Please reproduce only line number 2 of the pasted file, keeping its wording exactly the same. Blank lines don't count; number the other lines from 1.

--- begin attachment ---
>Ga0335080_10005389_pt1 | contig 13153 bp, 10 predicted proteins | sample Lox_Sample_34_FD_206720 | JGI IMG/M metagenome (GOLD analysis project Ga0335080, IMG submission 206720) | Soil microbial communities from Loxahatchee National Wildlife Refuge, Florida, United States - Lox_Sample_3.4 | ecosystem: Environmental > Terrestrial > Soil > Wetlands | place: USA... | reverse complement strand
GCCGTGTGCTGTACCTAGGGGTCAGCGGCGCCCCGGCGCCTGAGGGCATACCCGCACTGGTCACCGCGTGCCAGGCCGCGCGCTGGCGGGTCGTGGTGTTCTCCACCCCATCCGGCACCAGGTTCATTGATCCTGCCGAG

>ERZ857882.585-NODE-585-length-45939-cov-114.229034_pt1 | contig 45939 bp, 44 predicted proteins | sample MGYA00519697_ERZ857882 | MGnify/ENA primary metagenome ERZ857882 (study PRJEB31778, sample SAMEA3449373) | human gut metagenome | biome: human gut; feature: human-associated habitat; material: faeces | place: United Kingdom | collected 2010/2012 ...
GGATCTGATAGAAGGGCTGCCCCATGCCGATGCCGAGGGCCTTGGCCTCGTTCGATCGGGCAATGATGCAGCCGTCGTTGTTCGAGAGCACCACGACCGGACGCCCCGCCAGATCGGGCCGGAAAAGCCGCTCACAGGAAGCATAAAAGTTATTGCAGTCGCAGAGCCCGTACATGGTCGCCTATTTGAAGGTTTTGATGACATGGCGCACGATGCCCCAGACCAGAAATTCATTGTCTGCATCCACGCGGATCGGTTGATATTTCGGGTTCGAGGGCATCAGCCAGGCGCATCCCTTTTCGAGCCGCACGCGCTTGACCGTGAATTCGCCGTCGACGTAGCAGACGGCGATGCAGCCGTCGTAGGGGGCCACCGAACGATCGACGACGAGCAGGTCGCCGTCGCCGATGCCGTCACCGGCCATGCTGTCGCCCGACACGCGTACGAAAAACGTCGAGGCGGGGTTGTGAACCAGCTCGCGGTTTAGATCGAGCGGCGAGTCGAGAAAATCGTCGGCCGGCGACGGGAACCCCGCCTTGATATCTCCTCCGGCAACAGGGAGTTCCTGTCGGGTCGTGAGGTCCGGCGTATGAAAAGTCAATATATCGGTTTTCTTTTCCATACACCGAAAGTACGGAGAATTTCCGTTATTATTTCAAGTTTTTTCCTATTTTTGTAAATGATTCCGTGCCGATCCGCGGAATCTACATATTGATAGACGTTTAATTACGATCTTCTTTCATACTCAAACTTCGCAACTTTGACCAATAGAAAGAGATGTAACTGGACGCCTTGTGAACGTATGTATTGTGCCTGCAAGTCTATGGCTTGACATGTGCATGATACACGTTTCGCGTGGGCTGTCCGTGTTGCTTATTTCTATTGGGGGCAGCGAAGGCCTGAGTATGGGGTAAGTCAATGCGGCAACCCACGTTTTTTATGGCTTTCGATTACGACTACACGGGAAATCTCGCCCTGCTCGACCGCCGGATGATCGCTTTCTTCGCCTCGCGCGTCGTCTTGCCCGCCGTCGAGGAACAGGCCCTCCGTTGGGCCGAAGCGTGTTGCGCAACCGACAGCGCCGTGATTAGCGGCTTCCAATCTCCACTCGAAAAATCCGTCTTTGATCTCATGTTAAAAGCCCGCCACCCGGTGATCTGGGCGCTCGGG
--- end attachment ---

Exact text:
GCCGTGTGCTGTACCTAGGGGTCAGCGGCGCCCCGGCGCCTGAGGGCATACCCGCACTGGTCACCGCGTGCCAGGCCGCGCGCTGGCGGGTCGTGGTGTTCTCCACCCCATCCGGCACCAGGTTCATTGATCCTGCCGAG